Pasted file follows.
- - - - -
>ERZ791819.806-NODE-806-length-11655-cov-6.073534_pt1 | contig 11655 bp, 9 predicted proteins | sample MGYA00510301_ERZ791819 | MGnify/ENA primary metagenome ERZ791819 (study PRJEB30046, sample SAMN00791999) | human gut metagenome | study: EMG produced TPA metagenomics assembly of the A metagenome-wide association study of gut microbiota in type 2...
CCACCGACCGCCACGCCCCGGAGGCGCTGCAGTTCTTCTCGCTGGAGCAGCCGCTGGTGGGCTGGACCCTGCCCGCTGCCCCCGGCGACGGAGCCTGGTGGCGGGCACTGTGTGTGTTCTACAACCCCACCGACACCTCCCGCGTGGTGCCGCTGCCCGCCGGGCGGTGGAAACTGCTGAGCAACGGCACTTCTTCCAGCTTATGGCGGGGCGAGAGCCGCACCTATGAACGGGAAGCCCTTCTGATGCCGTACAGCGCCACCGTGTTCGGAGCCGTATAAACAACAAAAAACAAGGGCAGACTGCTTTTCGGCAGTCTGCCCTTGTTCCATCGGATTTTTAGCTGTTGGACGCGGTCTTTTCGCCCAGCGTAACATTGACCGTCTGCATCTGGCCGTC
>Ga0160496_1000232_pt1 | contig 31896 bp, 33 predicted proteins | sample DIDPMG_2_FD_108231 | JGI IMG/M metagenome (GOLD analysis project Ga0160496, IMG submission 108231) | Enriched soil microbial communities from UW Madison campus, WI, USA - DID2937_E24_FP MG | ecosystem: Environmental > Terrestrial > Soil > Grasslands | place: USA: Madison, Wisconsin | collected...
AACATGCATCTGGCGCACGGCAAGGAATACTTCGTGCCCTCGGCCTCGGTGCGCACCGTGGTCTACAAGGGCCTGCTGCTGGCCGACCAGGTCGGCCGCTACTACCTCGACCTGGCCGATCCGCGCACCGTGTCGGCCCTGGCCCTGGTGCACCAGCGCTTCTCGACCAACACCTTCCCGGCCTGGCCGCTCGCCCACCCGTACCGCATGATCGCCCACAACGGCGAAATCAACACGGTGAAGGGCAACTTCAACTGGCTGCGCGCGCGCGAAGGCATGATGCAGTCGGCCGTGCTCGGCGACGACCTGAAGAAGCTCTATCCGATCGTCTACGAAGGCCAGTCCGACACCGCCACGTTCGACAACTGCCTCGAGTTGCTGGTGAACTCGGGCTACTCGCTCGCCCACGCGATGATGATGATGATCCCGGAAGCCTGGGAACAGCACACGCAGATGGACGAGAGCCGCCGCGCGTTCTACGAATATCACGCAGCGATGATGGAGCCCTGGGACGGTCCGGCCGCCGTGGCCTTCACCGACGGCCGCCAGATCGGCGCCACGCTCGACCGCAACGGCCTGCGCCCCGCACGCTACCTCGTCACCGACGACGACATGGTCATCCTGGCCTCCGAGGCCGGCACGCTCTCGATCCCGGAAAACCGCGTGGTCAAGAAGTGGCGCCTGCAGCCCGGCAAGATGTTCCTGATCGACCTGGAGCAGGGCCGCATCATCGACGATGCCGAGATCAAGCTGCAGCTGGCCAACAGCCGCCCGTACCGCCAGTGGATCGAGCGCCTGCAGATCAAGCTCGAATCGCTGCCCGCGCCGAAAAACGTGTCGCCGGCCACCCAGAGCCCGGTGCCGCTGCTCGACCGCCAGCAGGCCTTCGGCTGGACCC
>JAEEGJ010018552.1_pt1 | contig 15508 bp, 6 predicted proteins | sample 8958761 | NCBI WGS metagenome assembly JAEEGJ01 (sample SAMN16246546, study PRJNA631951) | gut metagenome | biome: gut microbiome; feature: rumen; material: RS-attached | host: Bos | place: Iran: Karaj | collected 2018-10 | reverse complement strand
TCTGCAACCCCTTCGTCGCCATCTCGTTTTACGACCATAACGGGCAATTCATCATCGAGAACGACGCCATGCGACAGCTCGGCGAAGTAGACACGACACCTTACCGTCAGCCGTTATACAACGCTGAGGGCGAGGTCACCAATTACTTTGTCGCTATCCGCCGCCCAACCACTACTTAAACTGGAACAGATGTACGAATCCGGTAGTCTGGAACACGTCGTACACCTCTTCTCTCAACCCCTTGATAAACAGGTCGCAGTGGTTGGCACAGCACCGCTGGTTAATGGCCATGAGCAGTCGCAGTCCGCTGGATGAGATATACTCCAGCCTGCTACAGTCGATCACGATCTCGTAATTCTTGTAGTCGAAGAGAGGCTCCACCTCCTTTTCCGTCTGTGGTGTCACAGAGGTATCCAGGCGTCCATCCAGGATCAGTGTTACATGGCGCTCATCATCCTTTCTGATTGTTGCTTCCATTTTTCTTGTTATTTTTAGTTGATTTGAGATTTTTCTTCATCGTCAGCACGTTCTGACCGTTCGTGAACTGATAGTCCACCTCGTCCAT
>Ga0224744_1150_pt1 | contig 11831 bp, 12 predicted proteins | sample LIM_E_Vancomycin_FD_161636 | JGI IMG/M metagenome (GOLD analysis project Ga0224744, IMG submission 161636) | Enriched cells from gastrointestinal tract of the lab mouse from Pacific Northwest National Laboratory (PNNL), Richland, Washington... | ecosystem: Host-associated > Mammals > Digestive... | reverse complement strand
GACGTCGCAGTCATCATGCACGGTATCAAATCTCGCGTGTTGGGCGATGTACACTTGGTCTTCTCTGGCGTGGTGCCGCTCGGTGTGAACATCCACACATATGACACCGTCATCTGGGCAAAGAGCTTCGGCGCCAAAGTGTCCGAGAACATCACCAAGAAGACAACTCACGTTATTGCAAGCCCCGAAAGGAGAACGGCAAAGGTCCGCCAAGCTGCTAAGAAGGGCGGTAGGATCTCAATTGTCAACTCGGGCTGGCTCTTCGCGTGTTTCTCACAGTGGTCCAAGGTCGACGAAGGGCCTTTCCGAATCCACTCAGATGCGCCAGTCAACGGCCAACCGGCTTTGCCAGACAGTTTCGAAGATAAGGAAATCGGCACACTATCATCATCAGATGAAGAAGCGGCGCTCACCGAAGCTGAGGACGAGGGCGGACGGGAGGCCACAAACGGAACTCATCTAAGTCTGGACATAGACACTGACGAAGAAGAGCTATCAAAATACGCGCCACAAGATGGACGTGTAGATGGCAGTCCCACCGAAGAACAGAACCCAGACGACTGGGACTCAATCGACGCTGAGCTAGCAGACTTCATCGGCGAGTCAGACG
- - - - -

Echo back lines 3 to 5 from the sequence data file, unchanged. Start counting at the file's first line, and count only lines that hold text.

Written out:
>Ga0160496_1000232_pt1 | contig 31896 bp, 33 predicted proteins | sample DIDPMG_2_FD_108231 | JGI IMG/M metagenome (GOLD analysis project Ga0160496, IMG submission 108231) | Enriched soil microbial communities from UW Madison campus, WI, USA - DID2937_E24_FP MG | ecosystem: Environmental > Terrestrial > Soil > Grasslands | place: USA: Madison, Wisconsin | collected...
AACATGCATCTGGCGCACGGCAAGGAATACTTCGTGCCCTCGGCCTCGGTGCGCACCGTGGTCTACAAGGGCCTGCTGCTGGCCGACCAGGTCGGCCGCTACTACCTCGACCTGGCCGATCCGCGCACCGTGTCGGCCCTGGCCCTGGTGCACCAGCGCTTCTCGACCAACACCTTCCCGGCCTGGCCGCTCGCCCACCCGTACCGCATGATCGCCCACAACGGCGAAATCAACACGGTGAAGGGCAACTTCAACTGGCTGCGCGCGCGCGAAGGCATGATGCAGTCGGCCGTGCTCGGCGACGACCTGAAGAAGCTCTATCCGATCGTCTACGAAGGCCAGTCCGACACCGCCACGTTCGACAACTGCCTCGAGTTGCTGGTGAACTCGGGCTACTCGCTCGCCCACGCGATGATGATGATGATCCCGGAAGCCTGGGAACAGCACACGCAGATGGACGAGAGCCGCCGCGCGTTCTACGAATATCACGCAGCGATGATGGAGCCCTGGGACGGTCCGGCCGCCGTGGCCTTCACCGACGGCCGCCAGATCGGCGCCACGCTCGACCGCAACGGCCTGCGCCCCGCACGCTACCTCGTCACCGACGACGACATGGTCATCCTGGCCTCCGAGGCCGGCACGCTCTCGATCCCGGAAAACCGCGTGGTCAAGAAGTGGCGCCTGCAGCCCGGCAAGATGTTCCTGATCGACCTGGAGCAGGGCCGCATCATCGACGATGCCGAGATCAAGCTGCAGCTGGCCAACAGCCGCCCGTACCGCCAGTGGATCGAGCGCCTGCAGATCAAGCTCGAATCGCTGCCCGCGCCGAAAAACGTGTCGCCGGCCACCCAGAGCCCGGTGCCGCTGCTCGACCGCCAGCAGGCCTTCGGCTGGACCC
>JAEEGJ010018552.1_pt1 | contig 15508 bp, 6 predicted proteins | sample 8958761 | NCBI WGS metagenome assembly JAEEGJ01 (sample SAMN16246546, study PRJNA631951) | gut metagenome | biome: gut microbiome; feature: rumen; material: RS-attached | host: Bos | place: Iran: Karaj | collected 2018-10 | reverse complement strand